Week 26: March 24th

THE CONVERGENCE OF HARM REDUCTION THERAPY AND RELATIONAL PSYCHOANALYSIS IN TREATING SUBSTANCE MISUSE

CourseDebra Rothschild Instructor: Deborah Rothschild, Ph.D.

 

Harm Reduction Therapy is a form of treating substance misuse that expands the traditional "disease concept" model to one that allows for an individualized approach based on the needs of each patient. Harm Reduction Therapy aims to reduce any harm or risk that substance use may impose on the user or on others, and its practice is collaborative and emphasizes respect for the individual and treatment of a whole person in context. In this respect, it differs from the traditional treatment of alcoholism or substance abuse that has focused on the elimination of misuse or addiction. We will introduce and review psychoanalytic theories specifically relevant to the treatment of substance misuse and show how they dovetail with Harm Reduction therapy. Clinical material will be used to demonstrate an integrated approach to treatment based on the converging principles of Harm Reduction and Relational Psychoanalysis.

 

Week 27: March 31st

WORKING WITH WEED: TREATMENT IMPLICATIONS OF CANNABIS USE AMIDST CULTURAL AND LEGAL SHIFTS

Course Instructors: Steven Tublin, Ph.D.

 

After many decades of prohibition, cannabis use seems to be heading toward widespread legalization.  Already, states where cannabis is legal have seen changes in patterns and methods of use. Increased availability throughout the country will likely lead to decreased cost which will lead to increased use and misuse. This may lead to unique psychotherapy challenge as cannabis poses relatively little health risk to users. Indeed, some users rely on it daily to work well and include it in most leisure activities with little regret. This class will address the ramifications of cannabis misuse and the challenges of working with patients reluctant to limit their intake.

 

Week 28: April 7th

INTEGRATING 12-STEP PROGRAMS INTO A PSYCHOANALYTIC THERAPY


Course Instructors:
Elizabeth Halsted, Ph.D. and Gayle Lewis, Ph.D.

 

The use of adjunct modalities in the treatment of addictions is often essential to the recovery process. This course will explore the 12-step model and offer a conceptual approach to usefully think about its strengths and weaknesses.  A case that includes Overeaters Anonymous will be presented in order to discuss the specifics of an integrated treatment.

Week 29: April 14th

TREATING ADDICTION IN THE ADOLESCENT AND COLLEGE STUDENT

Course Instructors: Miri Abramis, Ph.D. and Patricia Bellucci, Ph.D.

 

This course will address questions of use and abuse of drugs and alcohol among young adults and adolescents. Developmental conflicts, self-medication, and the social context in which this population functions --i.e., school, peer group, family-- will be discussed. The use of consultation, transference, countertransference, and referral to adjunct treatments will be considered.

 

Week 30: April 21st

THE INTERFACE OF SPRITUALITY, PSYCHOANALYSIS AND ADDICTION IN WORKING WITH PATIENTS IN RECOVERY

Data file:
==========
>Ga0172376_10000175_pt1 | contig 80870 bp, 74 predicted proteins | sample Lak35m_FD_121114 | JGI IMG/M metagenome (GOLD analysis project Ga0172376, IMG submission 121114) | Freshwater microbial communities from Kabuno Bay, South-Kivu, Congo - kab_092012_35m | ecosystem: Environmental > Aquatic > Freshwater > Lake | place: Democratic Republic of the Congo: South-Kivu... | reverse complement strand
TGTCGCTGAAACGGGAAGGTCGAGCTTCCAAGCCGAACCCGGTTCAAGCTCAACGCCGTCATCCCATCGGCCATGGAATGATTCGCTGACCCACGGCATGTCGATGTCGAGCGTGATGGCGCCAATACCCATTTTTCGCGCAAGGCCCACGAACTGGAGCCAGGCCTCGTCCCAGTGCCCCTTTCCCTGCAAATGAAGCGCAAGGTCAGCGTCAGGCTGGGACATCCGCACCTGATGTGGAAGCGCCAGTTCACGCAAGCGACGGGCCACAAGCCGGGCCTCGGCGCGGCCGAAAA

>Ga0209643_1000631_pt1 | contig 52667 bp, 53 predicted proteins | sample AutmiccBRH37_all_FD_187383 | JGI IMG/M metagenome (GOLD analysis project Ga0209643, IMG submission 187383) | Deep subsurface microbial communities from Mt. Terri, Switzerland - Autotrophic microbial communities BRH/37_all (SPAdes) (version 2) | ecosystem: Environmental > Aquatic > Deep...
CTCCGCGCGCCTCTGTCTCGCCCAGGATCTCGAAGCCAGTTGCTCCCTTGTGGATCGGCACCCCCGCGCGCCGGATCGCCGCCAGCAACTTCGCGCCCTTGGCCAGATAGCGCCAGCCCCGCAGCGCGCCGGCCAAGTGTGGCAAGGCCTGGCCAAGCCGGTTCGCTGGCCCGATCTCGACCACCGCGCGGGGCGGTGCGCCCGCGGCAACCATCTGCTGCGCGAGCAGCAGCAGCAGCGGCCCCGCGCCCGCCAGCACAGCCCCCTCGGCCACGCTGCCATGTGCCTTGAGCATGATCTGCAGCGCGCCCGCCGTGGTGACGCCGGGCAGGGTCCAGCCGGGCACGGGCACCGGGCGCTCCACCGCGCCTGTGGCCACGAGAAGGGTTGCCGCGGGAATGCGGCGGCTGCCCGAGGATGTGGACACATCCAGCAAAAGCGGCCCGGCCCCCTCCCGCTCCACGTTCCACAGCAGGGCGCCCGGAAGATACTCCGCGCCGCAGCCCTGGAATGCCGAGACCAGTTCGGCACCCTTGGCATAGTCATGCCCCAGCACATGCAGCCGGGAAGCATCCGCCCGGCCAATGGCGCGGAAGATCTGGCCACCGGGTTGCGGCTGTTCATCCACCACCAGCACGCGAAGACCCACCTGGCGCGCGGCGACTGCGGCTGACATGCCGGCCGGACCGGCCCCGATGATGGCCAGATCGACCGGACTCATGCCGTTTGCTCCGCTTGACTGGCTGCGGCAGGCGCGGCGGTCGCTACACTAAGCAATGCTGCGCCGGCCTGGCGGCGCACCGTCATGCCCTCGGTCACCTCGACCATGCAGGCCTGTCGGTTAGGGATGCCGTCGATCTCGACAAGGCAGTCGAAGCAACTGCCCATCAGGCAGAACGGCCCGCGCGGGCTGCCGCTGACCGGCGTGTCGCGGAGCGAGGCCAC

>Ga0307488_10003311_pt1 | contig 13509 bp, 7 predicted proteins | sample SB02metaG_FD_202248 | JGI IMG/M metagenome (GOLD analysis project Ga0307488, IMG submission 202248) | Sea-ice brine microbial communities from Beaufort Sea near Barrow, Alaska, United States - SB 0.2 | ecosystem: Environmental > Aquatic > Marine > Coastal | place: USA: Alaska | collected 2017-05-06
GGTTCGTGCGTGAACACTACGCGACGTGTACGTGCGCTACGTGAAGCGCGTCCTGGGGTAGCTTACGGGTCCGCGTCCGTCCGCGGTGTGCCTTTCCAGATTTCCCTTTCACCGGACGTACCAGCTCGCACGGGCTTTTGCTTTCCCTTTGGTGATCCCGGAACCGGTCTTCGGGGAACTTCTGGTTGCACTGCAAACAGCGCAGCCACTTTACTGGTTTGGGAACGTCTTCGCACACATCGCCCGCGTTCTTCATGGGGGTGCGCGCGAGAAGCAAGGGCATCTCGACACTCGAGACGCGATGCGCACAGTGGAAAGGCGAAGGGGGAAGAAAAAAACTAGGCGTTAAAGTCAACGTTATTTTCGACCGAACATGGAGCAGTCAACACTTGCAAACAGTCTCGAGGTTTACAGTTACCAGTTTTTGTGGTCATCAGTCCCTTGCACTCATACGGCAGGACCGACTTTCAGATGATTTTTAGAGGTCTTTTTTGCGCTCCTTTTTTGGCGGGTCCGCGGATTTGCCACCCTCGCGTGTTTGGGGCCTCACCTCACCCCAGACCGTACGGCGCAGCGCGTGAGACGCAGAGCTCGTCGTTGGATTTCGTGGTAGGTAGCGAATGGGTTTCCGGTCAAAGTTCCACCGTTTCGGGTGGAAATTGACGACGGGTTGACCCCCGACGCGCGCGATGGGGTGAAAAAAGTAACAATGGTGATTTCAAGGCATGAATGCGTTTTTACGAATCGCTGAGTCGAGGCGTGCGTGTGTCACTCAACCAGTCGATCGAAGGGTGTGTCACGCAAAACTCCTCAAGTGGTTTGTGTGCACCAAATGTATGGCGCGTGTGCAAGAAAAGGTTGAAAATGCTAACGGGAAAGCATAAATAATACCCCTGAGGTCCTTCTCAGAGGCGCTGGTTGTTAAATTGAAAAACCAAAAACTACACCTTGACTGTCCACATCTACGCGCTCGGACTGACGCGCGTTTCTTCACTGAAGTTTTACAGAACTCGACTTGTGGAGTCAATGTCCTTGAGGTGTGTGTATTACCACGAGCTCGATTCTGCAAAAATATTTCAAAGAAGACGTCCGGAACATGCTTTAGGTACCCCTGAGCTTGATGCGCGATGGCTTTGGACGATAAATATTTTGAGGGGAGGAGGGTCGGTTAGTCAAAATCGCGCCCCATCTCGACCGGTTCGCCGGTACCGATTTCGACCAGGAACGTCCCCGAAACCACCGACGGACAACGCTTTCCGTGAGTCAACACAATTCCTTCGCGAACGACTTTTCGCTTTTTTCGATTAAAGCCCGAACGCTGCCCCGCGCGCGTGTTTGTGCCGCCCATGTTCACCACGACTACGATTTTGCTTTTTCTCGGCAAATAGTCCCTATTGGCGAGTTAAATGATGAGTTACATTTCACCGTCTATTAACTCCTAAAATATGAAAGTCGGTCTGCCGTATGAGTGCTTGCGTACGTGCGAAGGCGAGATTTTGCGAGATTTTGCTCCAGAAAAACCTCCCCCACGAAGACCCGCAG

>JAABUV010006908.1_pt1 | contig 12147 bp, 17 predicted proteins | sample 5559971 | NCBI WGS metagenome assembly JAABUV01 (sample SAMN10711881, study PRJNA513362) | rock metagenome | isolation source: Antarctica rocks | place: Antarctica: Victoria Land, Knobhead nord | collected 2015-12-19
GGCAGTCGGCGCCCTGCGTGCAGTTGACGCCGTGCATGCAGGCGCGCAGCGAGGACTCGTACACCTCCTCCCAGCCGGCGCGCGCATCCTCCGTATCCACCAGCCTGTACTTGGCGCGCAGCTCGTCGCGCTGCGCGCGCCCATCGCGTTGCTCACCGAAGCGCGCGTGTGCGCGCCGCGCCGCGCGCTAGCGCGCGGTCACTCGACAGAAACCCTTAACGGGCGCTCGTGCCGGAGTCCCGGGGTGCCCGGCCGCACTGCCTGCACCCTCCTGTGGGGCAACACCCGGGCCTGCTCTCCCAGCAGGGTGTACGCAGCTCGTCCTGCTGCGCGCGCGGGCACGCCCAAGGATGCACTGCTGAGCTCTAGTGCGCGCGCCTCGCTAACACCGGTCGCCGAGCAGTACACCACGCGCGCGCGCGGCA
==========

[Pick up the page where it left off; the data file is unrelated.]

Ann ChanlerCourse Instructors: Ann B. Chanler, Ph.D.

 

This class will focus on the interface of spirituality, with particular attention paid to mindfulness and psychoanalysis when working with patients in recovery. We will consider the value of loving kindness while peeling away the layers of deeply embedded feelings of inadequacy, pain and anger. Spirituality helps addicts connect to suffering with compassion. Like psychoanalysis, it encourages reflection and non-judgmental self-awareness. It creates an internal spaciousness through non-reaction and helps build self-respect. Both inspire a generosity towards self, self-confidence and a positive self-identity. Discussion of how the interpretation of events-- not the events themselves-- that cause distress will be explored.

 

 

WEEK 30 April 21st

THURSDAY 6:00 - 8:00pm

SPECIAL EVENING EVENT

DISSOCIATIVE IDENTITY DISORDER: THE REAL MAGICAL MYSTERY TOUR

PRESENTER: Sheldon Itzkowitz, Ph.D.

In practice, clinicians can miss the subtle state changes that accompany dissociation. Patients at the extreme end of the continuum of dissociative disorders can help us understand pathological dissociation as a means of maintaining rigid boundaries around self-states for the purpose of emotional survival. Traumatic dissociation results when the normal process of dissociation becomes rigidified and the child's mind becomes structuralized in such a way that the developing sense of "me-ness"or "I" that leads us all to feel as if our minds are singular, unitary, and bounded, is derailed. The result is, depending on the level and intensity of trauma and dissociation, the emergence of multiple centers of experience or self-states.

Dr. Itzkowitz will present a series of video clips of his work with patients who suffer from DID to show how shifts in self states occur.   He will demonstrate how he engages these states and uses his experience intersubjectively to help patients loosen their defensive reliance on dissociation.

 

 

Week 31: April 28th

ENSLAVED BY DESIRE: RELATIONSHIP ADDICTION

Jill  HowardCourse Instructor: Jill Howard, Ph.D.

 

This course will use Fairbairn’s theory of the exciting-rejecting object as a way to think about addictive relationships. We will consider this theory as one explanation for people being unable to sustain long-term monogamous relationships. This issue will be explored, through readings and case material, as a dynamic that helps explain the difficulty we see with patients getting married and with people having extra-marital affairs.

 

 

Week 31: May 5th

ELUSIVE LOVE IN LOVE AND FANTASY

PART ONE: SEARCHING FOR LOVE FROM THE OUTSIDE IN